Gambar halaman

After the Restoration, the same differences, in religious opinions, are well known to have subsisted, and the same political struggles to have been frequently renewed; and, therefore, a great number of pens were employed, on different occasions, till, at length, all other disputes were absorbed in the popish controversy.

From the pamphlets which these different periods of time produced, it is proposed, that this miscellany shall be compiled; for which it cannot be supposed that materials will be wanting; and, therefore, the only difficulty will be in what manner to dispose them.

Those who have gone before us, in undertakings of this kind, have ranged the pamphlets, which chance threw into their hands, without any regard either to the subject on which they treated, or the time in which they were written; a practice in no wise to be imitated by us, who want for no materials; of which we shall choose those we think best for the particular circumstances of times and things, and most instructing and entertaining to the reader.

Of the different methods which present themselves, upon the first view of the great heaps of pamphlets which the Harleian library exhibits, the two which merit most attention are, to distribute the treatises according to their subjects, or their dates; but neither of these ways can be conveniently followed. By ranging our collection in order of time, we must necessarily publish those pieces first, which least engage the curiosity of the bulk of mankind; and our design must fall to the ground, for want of encouragement, before it can be so far advanced as to obtain general regard:

by confining ourselves for any long time to any single subject, we shall reduce our readers to one class; and, as we shall lose all the grace of variety, shall disgust all those who read chiefly to be diverted. There is likewise one objection of equal force, against both these methods, that we shall preclude ourselves from the advantage of any future discoveries; and we cannot hope to assemble at once all the pamphlets which have been written in any age, or on any subject.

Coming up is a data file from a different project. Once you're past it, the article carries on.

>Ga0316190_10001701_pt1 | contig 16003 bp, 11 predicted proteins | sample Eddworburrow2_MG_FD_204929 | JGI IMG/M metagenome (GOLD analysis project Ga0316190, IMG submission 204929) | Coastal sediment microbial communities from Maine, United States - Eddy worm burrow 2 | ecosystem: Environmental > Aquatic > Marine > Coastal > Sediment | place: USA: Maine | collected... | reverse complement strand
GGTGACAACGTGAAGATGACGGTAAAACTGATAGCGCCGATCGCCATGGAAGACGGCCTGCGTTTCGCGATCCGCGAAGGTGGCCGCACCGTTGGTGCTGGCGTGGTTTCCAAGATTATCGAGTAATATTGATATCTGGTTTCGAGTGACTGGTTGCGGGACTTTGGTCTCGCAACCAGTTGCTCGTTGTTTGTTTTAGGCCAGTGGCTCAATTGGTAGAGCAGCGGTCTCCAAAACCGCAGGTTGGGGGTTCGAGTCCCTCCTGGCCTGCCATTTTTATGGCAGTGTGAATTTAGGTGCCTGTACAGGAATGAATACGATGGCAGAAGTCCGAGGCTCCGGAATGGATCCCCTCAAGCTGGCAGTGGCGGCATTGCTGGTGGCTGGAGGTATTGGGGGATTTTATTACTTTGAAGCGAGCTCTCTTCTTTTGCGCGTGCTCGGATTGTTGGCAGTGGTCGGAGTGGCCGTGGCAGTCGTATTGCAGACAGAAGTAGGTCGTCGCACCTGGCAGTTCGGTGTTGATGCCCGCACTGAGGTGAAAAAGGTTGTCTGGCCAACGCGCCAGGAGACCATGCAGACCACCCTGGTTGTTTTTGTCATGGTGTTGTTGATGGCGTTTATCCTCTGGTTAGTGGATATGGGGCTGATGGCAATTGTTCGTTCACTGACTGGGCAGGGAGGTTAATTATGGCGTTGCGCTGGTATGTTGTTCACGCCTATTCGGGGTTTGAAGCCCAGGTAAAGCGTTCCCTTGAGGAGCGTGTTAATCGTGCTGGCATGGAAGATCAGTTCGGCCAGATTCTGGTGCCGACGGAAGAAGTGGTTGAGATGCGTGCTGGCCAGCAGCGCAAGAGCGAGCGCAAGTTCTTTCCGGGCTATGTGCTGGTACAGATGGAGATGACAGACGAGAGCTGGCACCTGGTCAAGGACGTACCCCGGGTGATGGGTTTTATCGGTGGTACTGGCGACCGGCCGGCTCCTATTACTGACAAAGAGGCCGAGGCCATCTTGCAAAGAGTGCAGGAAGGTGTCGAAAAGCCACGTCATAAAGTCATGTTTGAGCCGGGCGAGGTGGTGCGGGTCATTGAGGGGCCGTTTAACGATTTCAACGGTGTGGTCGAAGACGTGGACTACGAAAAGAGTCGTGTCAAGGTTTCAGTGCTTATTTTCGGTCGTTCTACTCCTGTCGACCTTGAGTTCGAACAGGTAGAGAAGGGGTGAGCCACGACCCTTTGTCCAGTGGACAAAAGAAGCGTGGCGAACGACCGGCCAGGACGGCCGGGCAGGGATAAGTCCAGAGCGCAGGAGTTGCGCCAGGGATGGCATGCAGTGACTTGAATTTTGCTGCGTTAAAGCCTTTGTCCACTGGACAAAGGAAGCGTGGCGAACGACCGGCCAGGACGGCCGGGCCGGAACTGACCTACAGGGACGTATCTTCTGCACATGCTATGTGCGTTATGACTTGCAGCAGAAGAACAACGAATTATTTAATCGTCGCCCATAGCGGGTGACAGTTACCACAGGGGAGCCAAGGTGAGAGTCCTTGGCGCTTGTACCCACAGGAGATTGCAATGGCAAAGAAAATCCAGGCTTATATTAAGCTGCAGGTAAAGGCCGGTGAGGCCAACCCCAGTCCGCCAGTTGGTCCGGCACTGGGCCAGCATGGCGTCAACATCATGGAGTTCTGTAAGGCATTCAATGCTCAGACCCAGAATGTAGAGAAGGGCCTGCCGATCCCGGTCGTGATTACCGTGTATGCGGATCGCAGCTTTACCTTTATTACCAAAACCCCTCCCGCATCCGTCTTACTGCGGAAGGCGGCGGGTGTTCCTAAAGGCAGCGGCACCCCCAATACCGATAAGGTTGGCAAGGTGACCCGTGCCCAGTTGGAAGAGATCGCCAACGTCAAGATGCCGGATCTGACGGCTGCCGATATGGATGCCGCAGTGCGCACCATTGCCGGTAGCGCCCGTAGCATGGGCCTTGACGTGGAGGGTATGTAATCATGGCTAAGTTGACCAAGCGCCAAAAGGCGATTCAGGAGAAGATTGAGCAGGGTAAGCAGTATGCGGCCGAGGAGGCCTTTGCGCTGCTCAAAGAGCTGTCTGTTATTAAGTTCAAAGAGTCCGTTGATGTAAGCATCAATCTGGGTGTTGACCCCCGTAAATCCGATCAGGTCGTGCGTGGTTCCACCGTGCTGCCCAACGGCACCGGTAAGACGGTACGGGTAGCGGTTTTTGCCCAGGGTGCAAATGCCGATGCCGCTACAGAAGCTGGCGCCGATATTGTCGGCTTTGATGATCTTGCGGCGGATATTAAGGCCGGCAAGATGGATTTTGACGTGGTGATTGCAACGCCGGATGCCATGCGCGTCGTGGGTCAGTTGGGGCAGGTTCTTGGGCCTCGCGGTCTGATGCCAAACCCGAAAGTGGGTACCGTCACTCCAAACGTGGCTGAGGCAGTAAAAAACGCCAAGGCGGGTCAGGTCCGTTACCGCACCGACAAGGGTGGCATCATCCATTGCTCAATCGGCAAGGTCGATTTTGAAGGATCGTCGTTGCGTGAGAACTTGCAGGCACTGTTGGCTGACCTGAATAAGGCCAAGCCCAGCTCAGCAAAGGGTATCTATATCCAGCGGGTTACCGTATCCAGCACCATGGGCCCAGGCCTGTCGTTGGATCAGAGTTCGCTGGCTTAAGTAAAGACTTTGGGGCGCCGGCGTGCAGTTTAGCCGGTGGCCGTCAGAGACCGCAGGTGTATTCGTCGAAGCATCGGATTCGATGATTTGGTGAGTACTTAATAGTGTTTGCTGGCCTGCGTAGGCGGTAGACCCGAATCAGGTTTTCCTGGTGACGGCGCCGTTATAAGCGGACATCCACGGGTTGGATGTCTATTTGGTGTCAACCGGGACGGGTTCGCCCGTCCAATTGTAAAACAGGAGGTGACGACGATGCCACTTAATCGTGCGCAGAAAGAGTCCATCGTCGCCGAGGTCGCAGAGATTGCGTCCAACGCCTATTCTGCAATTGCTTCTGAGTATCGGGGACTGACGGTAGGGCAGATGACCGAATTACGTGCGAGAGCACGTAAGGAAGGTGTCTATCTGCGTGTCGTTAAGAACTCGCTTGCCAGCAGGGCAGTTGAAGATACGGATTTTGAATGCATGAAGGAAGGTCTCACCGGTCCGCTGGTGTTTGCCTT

It may be added, in vindication of our intended practice, that it is the same with that of Photius, whose collections are no less miscellaneous than ours; and who declares, that he leaves it to his reader, to reduce his extracts under their proper heads.

Most of the pieces which shall be offered in this collection to the public, will be introduced by short prefaces, in which will be given some account of the reasons for which they are inserted; notes will be sometimes adjoined, for the explanation of obscure passages, or obsolete expressions; and care will be taken to mingle use and pleasure through the whole collection. Notwithstanding every subject may not be relished by every reader; yet the buyer may be assured that each number will repay his generous subscription.






THE original of this celebrated performance lay in manuscript above a century and a half. Though it was read with the greatest pleasure by the learned of Italy, no man was hardy enough, during so long a period, to introduce to the world a book in which the successors of St. Peter were handled so roughly: a narrative, where artists and sovereign princes, cardinals and courtesans, ministers of state and mechanics, are treated with equal impartiality.